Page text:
6. Stand back and admire your ladybird house. Nurture and cling to the feeling that you’ve done something crafty and practical which is probably akin to, and as important as, Wren’s accomplishments with Saint Paul’s or Barry’s achievements on Westminster Palace. Whatever your level of pride, it’s definitely worth a cup of tea.
Right, that time of year is upon us. Time to polish of the old trowel and get digging. Time to create life! When Laurel and I moved into our house the garden was a forest of weeds, rubble and general detritus. It took me ages to sort out. Every time I dug the garden over and removed the weeds they would grow back and I’d have to do it all over again. It was infuriating and endlessly boring but, finally, with the garden as ready as it would ever be, I bit the bullet and ordered turf, topsoil and fertilizer off the internet and waited for delivery.
Unfortunately I forgot which day it was all arriving and accidentally went out the night before on an epic, friend’s birthday mash-up. My lawn arrived at 8am in a gigantic lorry and I was awakened by a gruff, rotund weeble violating my doorbell. He made a couple of indistinguishable noises and gestured to two huge pallets of turf and soil which he had parked in the middle of the road. My groggy mind was still trying to grasp what was happening when he thrust a sheet of paper into my hands, barked twice and drove off into the distance. I can’t remember exactly what happened next but I think I wept.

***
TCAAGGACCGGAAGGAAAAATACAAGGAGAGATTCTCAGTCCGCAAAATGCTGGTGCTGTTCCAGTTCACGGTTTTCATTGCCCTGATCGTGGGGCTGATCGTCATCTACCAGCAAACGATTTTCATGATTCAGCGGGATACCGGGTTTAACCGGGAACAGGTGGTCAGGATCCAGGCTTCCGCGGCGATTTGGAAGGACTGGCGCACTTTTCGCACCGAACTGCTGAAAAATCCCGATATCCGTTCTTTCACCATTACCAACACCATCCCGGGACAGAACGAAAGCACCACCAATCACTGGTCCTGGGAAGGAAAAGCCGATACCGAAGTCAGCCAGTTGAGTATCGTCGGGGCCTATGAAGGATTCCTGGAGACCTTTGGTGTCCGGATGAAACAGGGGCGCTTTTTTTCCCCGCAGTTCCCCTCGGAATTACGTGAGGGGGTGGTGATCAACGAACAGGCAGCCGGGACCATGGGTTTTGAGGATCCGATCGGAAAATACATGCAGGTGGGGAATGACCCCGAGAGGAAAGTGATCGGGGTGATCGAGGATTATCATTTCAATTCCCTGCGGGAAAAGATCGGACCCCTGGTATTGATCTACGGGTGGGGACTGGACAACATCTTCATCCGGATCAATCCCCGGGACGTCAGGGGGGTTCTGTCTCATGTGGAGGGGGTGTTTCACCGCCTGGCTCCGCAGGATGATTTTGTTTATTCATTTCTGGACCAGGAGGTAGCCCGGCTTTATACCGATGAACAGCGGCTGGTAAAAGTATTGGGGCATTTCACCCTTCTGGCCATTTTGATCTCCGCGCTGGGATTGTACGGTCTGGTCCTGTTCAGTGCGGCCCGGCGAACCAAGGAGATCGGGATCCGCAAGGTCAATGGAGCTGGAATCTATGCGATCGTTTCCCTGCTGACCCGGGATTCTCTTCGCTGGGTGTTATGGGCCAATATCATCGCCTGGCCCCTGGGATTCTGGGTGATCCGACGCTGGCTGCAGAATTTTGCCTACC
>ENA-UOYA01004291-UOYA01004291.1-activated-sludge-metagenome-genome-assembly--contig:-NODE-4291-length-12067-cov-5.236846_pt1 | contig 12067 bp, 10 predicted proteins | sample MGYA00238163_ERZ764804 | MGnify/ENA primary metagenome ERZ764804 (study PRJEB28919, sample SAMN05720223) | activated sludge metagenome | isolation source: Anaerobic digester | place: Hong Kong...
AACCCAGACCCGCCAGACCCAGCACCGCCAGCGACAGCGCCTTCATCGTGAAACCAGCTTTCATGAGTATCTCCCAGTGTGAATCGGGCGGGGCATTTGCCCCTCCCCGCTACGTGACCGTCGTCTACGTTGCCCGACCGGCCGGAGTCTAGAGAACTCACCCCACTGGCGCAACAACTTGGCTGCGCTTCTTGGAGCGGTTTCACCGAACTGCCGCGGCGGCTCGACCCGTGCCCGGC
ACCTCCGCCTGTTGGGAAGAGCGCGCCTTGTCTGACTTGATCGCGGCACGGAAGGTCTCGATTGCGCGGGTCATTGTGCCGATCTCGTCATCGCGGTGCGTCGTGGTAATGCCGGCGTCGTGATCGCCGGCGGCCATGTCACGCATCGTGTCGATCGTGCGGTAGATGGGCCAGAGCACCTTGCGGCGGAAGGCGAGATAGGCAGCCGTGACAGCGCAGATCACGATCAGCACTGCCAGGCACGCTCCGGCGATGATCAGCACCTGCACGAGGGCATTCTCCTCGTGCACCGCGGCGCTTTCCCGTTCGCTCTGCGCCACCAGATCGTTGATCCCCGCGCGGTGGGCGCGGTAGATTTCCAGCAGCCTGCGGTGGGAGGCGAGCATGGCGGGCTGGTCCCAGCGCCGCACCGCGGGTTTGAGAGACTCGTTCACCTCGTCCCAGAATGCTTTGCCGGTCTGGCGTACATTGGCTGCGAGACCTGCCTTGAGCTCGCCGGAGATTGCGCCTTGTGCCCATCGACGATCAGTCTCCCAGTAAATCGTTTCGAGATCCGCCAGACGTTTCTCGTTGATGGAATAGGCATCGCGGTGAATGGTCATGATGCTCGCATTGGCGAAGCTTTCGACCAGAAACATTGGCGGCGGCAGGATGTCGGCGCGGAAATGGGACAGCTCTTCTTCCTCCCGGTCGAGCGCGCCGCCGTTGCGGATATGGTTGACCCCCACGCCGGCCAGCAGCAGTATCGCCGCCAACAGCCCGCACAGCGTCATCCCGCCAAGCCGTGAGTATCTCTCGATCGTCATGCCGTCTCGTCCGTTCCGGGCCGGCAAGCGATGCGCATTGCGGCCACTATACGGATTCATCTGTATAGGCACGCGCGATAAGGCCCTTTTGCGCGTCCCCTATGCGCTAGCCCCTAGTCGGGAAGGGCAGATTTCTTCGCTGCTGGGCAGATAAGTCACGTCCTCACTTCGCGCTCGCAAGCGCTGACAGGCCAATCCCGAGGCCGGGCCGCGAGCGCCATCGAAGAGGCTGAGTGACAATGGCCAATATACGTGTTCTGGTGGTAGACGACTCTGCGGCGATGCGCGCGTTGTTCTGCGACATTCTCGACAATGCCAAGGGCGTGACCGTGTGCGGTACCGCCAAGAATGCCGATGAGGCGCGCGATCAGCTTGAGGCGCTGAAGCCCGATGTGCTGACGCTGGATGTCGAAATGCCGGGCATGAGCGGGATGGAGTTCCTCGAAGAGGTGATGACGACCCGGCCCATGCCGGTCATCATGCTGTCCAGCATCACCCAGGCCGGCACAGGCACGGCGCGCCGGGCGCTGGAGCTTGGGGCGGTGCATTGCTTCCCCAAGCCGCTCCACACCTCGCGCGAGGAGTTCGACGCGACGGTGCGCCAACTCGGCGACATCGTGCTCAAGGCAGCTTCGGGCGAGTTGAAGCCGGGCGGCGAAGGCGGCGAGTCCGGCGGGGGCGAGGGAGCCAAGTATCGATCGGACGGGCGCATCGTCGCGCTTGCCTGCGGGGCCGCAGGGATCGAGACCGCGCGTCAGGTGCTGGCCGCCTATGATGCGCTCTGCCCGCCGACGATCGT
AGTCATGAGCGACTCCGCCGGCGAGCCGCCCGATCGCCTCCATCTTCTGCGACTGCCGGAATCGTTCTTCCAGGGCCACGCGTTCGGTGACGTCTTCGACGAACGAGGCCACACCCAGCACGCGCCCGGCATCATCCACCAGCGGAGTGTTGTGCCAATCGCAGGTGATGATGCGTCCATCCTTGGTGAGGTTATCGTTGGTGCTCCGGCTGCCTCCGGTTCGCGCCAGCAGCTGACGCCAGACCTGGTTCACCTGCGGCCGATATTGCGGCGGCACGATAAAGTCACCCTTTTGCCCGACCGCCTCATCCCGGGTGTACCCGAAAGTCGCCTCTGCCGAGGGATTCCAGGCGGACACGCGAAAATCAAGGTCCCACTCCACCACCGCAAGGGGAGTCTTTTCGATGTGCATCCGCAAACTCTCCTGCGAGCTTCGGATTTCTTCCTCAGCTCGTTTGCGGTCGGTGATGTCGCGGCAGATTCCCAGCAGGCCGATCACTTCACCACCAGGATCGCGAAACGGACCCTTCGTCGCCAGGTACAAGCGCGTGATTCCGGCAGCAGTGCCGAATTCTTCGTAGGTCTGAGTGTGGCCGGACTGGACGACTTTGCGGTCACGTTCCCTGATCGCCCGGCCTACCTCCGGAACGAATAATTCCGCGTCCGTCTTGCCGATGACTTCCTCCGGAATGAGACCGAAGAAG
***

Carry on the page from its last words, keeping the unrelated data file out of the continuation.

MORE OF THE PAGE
That was two years ago and now, after all that hardship, disaster has struck. I have managed to seriously damage my lawn. I let it grow so long that it started to die and then left it that way over winter. Needless to say it requires a good deal of care now if I’m to pull off a miraculous resurrection. I am not, though, the main protagonist in the calculated murder of my lawn – I am merely an accomplice. The guilty party, M’lud, is Mr Flymo Mow n Vac.
The term ‘Lawnmower’ indicates that you have a tool with the ability to cut, scythe, shear or trim an area of grass. Not so with a Mow n Vac. It has the ability to do nothing. Does Mow n Vac mean it will be as easy as hoovering the lawn? Again, no. It neither rolls nor hovers so is impossible to push and if you leave it in one spot too long it bores a spiral into the ground. It would be more productive had I crawled around and nibbled at the grass with my teeth. It cost around £50. I would have been better off spending the money on roller blades or a vaulting pole or something else with which I lack the ability to use.
With all this in mind, I have launched ‘Operation Brockley Market Garden’, a nod to the keen and inspiring growers at my local food market and a cheap pun on a military mission in 1944. It focusses on bringing life to the garden in time for summer and supplying homegrown produce for my cooking. I have been treating my lawn and nurturing it back to life. I’ve sowed (sown?) beetroot, peas, broad beans and onions. I have even planted 3 raspberry canes, a gooseberry bush and an apple tree! I’m feeling positive about the garden’s chances this year and, with a new mower, reckon I can have a lovely sunbathing spot which is perfect for barbecues and growing my own ingredients for future blog posts.
I’ll keep you posted.
(Good gardener? Any tips? Please tell me. Please.)